The Indelible Bonobo Experience

Renaissance Monkey: in-depth expertise in Jack-of-all-trading. I mostly comment on news of interest to me and occasionally engage in debates or troll passive-aggressively. Ask or Submit 2 mah authoritah! ;) !

In an unexpected turn of events, one of the key committees in the European Parliament voted recently to weaken a reform of the copyright monopoly for allowing re-publication and access to orphan works, pieces of our cultural heritage where no copyright monopoly holder can be located. (via European Parliament Blocks Copyright Reform With 113% Voter Turnout - Falkvinge on Infopolicy)
When a work has gone orphan, it means that it is effectively lost until the copyright monopoly expires, 70 years after the creator’s death. You can only hope that somebody has kept a copy illegally and copied it across new forms of storage media as they go in and out of fashion as the decades come and go, or it will be lost forever. 
The vote in committee on March 1 was supposed to end that (or, more technically, recommend a course of ending that to the European Parliament as a whole). However, the copyright industry lobby won key points in the voting procedure with 14 votes against reform and 12 in favor of it, according to the just-published protocol.
There are 24 seats in the committee, and one group (non-inscrits) was absent, lacking deputies to fill that person’s vote. So, there should have been 23 votes at the most. But we just counted 12 votes for reform and 14 against. That’s 26 – that means that voter turnout on this copyright reform issue was 113%.
This rather embarrassing issue was pointed out to the committee, the fact that there were three votes too many, and that these three votes determined the outcome. When this was done, along with formally requesting a re-vote, that re-vote on the points in question was denied.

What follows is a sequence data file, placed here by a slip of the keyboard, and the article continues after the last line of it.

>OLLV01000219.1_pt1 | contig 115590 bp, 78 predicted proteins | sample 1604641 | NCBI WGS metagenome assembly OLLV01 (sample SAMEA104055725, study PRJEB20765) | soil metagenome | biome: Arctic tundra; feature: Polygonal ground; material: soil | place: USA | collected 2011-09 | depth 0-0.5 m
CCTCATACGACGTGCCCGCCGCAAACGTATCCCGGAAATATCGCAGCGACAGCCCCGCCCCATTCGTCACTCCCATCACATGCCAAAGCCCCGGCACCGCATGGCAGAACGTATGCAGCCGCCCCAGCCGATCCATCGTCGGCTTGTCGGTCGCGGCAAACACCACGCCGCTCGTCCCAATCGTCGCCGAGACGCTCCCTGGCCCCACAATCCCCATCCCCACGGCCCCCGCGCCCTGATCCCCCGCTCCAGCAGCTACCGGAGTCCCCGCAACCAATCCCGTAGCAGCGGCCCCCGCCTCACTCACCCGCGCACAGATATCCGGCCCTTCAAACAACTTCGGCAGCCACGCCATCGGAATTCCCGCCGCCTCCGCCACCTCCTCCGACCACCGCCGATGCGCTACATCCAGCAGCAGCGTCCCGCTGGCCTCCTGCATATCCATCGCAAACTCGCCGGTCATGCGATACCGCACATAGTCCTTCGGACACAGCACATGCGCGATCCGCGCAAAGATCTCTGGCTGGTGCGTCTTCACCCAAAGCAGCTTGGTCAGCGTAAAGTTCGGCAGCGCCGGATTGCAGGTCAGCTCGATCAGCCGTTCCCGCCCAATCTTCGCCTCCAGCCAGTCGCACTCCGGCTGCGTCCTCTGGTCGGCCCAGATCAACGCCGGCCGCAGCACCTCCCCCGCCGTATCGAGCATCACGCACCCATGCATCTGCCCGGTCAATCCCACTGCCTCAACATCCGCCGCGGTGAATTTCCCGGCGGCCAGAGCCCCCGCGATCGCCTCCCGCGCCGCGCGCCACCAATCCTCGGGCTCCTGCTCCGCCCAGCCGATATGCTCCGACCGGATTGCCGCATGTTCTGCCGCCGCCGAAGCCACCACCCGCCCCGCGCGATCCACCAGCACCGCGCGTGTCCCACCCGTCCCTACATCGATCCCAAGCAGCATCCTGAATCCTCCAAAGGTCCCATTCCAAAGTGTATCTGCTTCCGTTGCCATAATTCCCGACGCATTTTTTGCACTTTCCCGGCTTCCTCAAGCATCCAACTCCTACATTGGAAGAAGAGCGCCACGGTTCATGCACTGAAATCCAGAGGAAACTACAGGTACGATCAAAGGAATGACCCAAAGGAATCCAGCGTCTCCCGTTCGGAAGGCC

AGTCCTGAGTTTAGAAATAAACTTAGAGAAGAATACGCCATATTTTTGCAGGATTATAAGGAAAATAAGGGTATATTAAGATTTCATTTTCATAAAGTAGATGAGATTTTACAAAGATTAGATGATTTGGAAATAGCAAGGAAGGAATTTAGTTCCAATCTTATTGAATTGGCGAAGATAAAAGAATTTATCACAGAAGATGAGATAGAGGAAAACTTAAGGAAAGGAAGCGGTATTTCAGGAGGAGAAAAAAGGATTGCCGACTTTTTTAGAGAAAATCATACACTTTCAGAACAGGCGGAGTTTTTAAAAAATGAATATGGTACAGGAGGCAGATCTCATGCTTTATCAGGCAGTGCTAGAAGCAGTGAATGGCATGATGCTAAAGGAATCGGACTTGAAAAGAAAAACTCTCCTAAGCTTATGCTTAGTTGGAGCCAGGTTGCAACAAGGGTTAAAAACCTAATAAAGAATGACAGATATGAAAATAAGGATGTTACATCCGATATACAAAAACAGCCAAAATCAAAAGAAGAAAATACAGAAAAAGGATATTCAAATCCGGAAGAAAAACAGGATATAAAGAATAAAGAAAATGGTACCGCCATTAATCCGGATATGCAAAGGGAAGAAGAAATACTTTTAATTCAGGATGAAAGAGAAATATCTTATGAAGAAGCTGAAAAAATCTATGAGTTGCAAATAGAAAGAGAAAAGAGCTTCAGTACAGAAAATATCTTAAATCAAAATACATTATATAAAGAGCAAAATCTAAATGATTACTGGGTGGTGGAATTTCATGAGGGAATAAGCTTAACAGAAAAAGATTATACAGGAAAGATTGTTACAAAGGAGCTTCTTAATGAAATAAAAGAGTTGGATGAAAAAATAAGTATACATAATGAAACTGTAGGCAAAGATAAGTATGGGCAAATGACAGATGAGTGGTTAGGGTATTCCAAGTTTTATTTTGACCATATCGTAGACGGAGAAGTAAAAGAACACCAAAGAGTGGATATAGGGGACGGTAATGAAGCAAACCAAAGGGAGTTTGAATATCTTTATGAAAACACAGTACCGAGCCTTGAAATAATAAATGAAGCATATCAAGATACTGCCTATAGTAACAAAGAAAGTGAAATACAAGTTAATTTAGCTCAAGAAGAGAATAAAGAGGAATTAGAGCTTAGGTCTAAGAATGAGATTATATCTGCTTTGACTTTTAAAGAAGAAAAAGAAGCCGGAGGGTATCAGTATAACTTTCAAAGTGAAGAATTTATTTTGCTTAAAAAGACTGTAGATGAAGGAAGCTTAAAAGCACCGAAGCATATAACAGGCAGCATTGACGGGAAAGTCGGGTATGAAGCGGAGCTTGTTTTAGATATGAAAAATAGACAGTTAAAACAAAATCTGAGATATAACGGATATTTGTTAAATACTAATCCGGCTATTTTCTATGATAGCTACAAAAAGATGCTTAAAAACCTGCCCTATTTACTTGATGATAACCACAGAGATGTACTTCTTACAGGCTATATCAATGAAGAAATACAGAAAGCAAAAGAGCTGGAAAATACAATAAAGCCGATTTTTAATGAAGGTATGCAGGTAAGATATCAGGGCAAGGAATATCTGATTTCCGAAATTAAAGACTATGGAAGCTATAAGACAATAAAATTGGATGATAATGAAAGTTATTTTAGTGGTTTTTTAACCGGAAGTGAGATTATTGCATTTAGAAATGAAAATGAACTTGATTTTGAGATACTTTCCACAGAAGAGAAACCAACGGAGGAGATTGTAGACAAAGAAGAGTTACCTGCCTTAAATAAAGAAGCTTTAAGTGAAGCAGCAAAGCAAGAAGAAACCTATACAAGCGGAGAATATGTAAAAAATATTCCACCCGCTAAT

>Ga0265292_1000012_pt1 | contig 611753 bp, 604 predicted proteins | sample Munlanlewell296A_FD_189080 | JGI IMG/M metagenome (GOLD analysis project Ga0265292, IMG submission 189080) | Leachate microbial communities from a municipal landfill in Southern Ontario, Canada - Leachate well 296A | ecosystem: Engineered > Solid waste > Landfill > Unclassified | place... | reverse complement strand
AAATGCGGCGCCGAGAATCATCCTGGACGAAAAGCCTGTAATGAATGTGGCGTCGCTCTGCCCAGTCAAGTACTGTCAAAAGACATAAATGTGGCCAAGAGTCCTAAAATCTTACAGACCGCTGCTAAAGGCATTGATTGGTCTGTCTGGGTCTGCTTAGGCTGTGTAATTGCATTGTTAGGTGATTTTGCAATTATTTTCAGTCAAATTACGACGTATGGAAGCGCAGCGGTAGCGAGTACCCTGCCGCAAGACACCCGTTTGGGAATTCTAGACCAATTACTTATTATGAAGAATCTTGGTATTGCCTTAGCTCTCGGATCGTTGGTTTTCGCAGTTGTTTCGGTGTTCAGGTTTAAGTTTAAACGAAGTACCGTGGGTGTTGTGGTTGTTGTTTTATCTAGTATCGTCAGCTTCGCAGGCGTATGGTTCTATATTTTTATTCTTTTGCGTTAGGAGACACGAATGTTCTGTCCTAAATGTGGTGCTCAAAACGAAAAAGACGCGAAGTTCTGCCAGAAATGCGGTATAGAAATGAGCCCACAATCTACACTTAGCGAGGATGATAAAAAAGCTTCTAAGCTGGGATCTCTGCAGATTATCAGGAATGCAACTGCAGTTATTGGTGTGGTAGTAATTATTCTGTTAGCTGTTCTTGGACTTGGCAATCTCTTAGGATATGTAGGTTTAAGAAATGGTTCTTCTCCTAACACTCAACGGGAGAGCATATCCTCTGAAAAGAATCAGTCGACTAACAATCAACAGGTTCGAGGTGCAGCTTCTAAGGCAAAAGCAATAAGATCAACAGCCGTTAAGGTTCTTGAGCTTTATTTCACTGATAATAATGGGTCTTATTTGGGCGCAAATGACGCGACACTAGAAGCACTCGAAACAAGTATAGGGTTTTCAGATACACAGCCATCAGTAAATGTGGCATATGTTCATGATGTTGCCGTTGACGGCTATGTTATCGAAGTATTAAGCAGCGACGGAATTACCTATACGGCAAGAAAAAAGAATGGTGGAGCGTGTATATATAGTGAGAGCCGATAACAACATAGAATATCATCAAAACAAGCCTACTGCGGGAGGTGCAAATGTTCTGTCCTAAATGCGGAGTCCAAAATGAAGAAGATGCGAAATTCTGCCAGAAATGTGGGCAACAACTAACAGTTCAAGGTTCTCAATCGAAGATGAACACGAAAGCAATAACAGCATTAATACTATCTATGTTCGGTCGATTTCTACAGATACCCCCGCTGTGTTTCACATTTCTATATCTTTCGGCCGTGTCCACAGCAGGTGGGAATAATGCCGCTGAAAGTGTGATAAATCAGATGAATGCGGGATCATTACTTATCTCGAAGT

“What can I say? There is a lot of room for improvement when it comes to democracy in the European Union”, says Christian Engström, Member of the European Parliament for the Swedish Pirate Party and member of the committee in question.
The final kicker here is that the 113-per-cent voter turnout happened in the Legal Affairs committee (JURI), which has the responsibility of safeguarding the integrity and trustworthiness of the legal framework as a whole in Europe. MEP Engström’s assistant, Henrik Alexandersson, called the phenomenon “a temporary form of democratic surplus” in a scathing blog post.
Many have been asking for proof or documentation beyond eyewitnesses, and the swarm delivers, here in the shape of user JPMH on Slashdot. JPMH writes, “The agenda item starts at 10:27 [in the linked video], and the voting runs from 10:31 to 10:51. The amendment in question appears to be “Compromise 20″, voted on at 10:39, which is indeed rejected by 12 votes to 14.”
  Glyn Moody points at the complaint from the Orphan Works rapporteur, Lidia Geringer de Oedenberg, about this. There was not only the 12-to-14 vote on Compromise 20 as mentioned, but also a 13-to-12 vote on amendment 71 and a 13-to-11 vote (still with 23 maximum possible votes) on amendment 32. At least three cases of “temporary democratic surplus”, for which the rapporteur requests clarification. Also, the rapporteur refers to these amendments as crucial.